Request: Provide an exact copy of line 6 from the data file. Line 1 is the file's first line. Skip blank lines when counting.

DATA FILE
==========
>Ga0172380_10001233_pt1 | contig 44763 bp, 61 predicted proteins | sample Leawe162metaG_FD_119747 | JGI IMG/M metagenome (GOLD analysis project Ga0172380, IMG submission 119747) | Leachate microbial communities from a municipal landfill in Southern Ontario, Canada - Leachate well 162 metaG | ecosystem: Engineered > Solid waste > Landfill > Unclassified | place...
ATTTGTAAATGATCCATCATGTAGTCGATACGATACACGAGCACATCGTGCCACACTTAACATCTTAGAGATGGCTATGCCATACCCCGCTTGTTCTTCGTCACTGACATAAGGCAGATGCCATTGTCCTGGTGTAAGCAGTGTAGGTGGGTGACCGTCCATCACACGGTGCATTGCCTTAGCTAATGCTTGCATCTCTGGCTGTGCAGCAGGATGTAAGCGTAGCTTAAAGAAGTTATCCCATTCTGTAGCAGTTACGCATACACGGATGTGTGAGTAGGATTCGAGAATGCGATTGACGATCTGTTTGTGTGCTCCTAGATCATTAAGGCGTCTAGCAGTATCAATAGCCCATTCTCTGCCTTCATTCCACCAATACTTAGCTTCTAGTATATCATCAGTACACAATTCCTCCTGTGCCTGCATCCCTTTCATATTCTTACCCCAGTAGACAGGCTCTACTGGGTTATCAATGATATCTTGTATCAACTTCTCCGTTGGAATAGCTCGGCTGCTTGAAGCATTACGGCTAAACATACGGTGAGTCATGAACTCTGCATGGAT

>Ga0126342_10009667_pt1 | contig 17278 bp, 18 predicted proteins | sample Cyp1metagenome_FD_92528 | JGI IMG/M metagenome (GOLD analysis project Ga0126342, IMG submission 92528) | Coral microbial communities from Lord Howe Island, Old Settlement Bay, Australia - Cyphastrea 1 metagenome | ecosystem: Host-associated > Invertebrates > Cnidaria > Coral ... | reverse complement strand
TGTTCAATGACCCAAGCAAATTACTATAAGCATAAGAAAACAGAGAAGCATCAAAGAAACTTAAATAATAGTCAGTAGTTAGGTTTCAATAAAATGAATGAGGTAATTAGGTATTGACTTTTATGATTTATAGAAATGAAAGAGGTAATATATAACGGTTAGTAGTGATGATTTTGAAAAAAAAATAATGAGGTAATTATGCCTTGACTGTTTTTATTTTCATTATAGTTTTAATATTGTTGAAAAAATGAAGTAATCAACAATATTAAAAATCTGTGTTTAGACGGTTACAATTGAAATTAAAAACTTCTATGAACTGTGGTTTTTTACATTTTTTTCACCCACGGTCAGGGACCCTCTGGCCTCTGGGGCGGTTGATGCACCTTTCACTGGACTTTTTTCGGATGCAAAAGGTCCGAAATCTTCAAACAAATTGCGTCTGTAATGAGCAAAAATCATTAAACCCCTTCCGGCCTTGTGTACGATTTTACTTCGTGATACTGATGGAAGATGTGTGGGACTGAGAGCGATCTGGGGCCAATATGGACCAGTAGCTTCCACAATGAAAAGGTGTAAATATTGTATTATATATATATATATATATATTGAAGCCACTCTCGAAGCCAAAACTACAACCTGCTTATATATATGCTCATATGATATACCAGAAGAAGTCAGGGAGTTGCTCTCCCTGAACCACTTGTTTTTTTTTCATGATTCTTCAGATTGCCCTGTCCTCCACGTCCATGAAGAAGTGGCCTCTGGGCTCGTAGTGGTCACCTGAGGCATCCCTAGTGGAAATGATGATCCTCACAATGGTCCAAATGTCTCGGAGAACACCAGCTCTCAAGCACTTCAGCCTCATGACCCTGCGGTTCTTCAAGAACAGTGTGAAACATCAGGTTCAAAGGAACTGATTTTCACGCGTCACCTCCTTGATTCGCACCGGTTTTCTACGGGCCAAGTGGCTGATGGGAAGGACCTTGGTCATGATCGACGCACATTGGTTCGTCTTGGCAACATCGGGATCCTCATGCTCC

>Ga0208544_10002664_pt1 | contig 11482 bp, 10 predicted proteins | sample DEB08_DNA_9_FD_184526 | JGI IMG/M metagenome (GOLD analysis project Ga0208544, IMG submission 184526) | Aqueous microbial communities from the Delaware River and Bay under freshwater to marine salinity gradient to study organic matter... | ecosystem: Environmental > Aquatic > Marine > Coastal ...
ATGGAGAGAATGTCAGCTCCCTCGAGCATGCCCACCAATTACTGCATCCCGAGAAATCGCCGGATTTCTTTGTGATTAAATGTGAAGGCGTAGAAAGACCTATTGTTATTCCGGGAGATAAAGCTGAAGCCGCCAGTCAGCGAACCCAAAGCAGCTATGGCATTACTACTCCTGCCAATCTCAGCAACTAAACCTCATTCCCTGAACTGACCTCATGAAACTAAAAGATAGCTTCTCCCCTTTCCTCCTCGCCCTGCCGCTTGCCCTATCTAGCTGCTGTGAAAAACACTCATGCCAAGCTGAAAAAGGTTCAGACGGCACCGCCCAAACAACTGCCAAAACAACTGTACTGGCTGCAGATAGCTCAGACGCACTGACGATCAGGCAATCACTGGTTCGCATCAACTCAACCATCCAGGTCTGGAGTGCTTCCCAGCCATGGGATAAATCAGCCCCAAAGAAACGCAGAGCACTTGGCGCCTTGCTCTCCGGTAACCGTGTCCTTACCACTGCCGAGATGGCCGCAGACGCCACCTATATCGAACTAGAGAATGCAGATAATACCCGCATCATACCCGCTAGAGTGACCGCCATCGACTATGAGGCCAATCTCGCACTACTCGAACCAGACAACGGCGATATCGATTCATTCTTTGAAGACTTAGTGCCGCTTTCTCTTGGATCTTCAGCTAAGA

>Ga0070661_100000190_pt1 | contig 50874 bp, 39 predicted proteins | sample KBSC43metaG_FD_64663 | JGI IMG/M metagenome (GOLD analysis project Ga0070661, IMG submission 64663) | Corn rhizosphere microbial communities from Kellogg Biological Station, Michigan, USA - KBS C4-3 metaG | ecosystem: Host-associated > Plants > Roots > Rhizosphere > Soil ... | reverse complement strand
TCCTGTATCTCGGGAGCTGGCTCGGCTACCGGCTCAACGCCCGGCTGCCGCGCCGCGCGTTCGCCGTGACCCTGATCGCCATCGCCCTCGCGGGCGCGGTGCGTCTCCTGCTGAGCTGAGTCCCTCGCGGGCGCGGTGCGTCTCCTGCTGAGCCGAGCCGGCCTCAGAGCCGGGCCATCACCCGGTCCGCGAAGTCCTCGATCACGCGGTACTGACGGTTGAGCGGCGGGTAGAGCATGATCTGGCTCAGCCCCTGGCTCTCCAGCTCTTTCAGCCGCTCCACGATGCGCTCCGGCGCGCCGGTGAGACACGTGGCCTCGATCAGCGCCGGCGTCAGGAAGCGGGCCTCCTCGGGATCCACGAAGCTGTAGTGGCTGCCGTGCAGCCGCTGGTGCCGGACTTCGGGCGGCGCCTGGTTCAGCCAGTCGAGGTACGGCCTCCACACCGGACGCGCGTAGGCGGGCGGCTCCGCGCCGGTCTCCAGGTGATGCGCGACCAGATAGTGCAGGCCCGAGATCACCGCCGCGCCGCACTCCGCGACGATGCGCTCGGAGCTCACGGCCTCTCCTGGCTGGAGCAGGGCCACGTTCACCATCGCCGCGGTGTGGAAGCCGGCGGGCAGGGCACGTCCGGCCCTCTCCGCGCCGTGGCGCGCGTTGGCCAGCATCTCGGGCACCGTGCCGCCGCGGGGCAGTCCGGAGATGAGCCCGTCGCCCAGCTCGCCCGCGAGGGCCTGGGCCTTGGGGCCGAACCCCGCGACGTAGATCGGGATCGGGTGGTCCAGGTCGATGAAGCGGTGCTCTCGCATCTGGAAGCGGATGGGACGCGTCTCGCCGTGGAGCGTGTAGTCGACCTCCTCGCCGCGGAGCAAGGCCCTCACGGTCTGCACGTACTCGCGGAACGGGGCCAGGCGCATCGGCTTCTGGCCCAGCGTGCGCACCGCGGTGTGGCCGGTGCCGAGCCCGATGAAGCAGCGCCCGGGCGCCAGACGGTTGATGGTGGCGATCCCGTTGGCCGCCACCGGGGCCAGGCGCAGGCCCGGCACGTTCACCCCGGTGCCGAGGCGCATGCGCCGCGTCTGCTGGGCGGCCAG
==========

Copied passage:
ATGGAGAGAATGTCAGCTCCCTCGAGCATGCCCACCAATTACTGCATCCCGAGAAATCGCCGGATTTCTTTGTGATTAAATGTGAAGGCGTAGAAAGACCTATTGTTATTCCGGGAGATAAAGCTGAAGCCGCCAGTCAGCGAACCCAAAGCAGCTATGGCATTACTACTCCTGCCAATCTCAGCAACTAAACCTCATTCCCTGAACTGACCTCATGAAACTAAAAGATAGCTTCTCCCCTTTCCTCCTCGCCCTGCCGCTTGCCCTATCTAGCTGCTGTGAAAAACACTCATGCCAAGCTGAAAAAGGTTCAGACGGCACCGCCCAAACAACTGCCAAAACAACTGTACTGGCTGCAGATAGCTCAGACGCACTGACGATCAGGCAATCACTGGTTCGCATCAACTCAACCATCCAGGTCTGGAGTGCTTCCCAGCCATGGGATAAATCAGCCCCAAAGAAACGCAGAGCACTTGGCGCCTTGCTCTCCGGTAACCGTGTCCTTACCACTGCCGAGATGGCCGCAGACGCCACCTATATCGAACTAGAGAATGCAGATAATACCCGCATCATACCCGCTAGAGTGACCGCCATCGACTATGAGGCCAATCTCGCACTACTCGAACCAGACAACGGCGATATCGATTCATTCTTTGAAGACTTAGTGCCGCTTTCTCTTGGATCTTCAGCTAAGA